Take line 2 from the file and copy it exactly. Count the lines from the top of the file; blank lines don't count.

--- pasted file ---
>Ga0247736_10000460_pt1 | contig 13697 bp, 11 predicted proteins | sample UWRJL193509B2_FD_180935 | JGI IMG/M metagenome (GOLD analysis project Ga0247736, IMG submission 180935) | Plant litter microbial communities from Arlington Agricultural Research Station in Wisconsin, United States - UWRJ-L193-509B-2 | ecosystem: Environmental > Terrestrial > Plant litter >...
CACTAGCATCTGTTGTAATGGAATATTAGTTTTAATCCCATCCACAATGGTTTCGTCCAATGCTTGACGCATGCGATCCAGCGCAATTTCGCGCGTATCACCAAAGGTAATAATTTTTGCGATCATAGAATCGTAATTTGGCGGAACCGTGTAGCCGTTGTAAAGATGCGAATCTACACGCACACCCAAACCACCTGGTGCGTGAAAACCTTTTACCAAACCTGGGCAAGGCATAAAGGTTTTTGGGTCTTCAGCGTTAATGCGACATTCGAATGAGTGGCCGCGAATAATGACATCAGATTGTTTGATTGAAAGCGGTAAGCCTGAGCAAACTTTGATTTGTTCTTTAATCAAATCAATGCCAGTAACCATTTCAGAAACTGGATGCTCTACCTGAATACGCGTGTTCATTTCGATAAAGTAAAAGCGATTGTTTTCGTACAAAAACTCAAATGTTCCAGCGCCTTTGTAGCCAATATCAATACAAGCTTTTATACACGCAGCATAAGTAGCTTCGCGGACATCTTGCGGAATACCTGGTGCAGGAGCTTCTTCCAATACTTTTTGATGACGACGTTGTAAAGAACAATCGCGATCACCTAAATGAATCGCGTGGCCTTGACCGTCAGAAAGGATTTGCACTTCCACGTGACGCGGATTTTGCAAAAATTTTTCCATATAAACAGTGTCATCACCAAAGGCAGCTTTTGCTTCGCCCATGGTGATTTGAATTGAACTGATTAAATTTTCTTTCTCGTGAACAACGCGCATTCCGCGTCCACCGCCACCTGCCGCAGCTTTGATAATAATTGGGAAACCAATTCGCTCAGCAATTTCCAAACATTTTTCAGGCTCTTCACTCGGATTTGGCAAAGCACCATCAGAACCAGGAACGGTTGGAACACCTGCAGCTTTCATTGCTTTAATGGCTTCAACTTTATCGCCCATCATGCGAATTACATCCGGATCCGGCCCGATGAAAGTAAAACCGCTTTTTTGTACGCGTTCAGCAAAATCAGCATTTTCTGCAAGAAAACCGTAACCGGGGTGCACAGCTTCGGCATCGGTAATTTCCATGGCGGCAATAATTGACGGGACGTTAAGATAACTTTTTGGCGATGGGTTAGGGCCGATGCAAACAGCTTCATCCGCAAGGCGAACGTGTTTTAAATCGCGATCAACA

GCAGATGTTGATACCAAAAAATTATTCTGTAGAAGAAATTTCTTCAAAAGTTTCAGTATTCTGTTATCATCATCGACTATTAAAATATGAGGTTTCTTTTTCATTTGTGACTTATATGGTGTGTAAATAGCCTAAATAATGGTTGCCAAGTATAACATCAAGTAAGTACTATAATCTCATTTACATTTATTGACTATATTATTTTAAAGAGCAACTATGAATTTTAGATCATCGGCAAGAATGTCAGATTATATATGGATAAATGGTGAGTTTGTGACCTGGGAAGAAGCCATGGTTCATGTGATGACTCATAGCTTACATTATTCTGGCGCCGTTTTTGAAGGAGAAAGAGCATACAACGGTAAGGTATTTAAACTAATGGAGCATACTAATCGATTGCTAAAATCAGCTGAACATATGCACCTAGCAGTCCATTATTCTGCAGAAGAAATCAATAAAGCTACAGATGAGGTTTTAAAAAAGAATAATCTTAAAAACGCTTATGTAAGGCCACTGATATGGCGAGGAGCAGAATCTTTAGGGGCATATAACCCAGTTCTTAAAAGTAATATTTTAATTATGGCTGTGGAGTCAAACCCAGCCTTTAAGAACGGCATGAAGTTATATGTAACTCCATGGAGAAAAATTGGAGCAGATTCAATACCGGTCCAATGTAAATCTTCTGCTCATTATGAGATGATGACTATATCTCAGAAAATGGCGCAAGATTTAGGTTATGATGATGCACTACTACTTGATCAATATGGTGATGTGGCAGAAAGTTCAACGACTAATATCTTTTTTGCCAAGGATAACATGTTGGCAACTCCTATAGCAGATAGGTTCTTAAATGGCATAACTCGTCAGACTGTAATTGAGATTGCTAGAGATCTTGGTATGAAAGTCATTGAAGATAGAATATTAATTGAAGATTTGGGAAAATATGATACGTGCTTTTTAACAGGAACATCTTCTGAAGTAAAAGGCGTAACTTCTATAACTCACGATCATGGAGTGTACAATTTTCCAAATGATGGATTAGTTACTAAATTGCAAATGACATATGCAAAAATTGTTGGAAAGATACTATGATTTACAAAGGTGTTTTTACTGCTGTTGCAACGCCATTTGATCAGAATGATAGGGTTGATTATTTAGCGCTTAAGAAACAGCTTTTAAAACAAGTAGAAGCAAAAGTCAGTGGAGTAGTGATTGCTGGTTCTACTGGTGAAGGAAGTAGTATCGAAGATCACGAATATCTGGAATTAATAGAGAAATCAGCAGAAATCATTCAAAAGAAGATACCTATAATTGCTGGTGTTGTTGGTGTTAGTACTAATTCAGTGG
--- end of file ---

CACTAGCATCTGTTGTAATGGAATATTAGTTTTAATCCCATCCACAATGGTTTCGTCCAATGCTTGACGCATGCGATCCAGCGCAATTTCGCGCGTATCACCAAAGGTAATAATTTTTGCGATCATAGAATCGTAATTTGGCGGAACCGTGTAGCCGTTGTAAAGATGCGAATCTACACGCACACCCAAACCACCTGGTGCGTGAAAACCTTTTACCAAACCTGGGCAAGGCATAAAGGTTTTTGGGTCTTCAGCGTTAATGCGACATTCGAATGAGTGGCCGCGAATAATGACATCAGATTGTTTGATTGAAAGCGGTAAGCCTGAGCAAACTTTGATTTGTTCTTTAATCAAATCAATGCCAGTAACCATTTCAGAAACTGGATGCTCTACCTGAATACGCGTGTTCATTTCGATAAAGTAAAAGCGATTGTTTTCGTACAAAAACTCAAATGTTCCAGCGCCTTTGTAGCCAATATCAATACAAGCTTTTATACACGCAGCATAAGTAGCTTCGCGGACATCTTGCGGAATACCTGGTGCAGGAGCTTCTTCCAATACTTTTTGATGACGACGTTGTAAAGAACAATCGCGATCACCTAAATGAATCGCGTGGCCTTGACCGTCAGAAAGGATTTGCACTTCCACGTGACGCGGATTTTGCAAAAATTTTTCCATATAAACAGTGTCATCACCAAAGGCAGCTTTTGCTTCGCCCATGGTGATTTGAATTGAACTGATTAAATTTTCTTTCTCGTGAACAACGCGCATTCCGCGTCCACCGCCACCTGCCGCAGCTTTGATAATAATTGGGAAACCAATTCGCTCAGCAATTTCCAAACATTTTTCAGGCTCTTCACTCGGATTTGGCAAAGCACCATCAGAACCAGGAACGGTTGGAACACCTGCAGCTTTCATTGCTTTAATGGCTTCAACTTTATCGCCCATCATGCGAATTACATCCGGATCCGGCCCGATGAAAGTAAAACCGCTTTTTTGTACGCGTTCAGCAAAATCAGCATTTTCTGCAAGAAAACCGTAACCGGGGTGCACAGCTTCGGCATCGGTAATTTCCATGGCGGCAATAATTGACGGGACGTTAAGATAACTTTTTGGCGATGGGTTAGGGCCGATGCAAACAGCTTCATCCGCAAGGCGAACGTGTTTTAAATCGCGATCAACA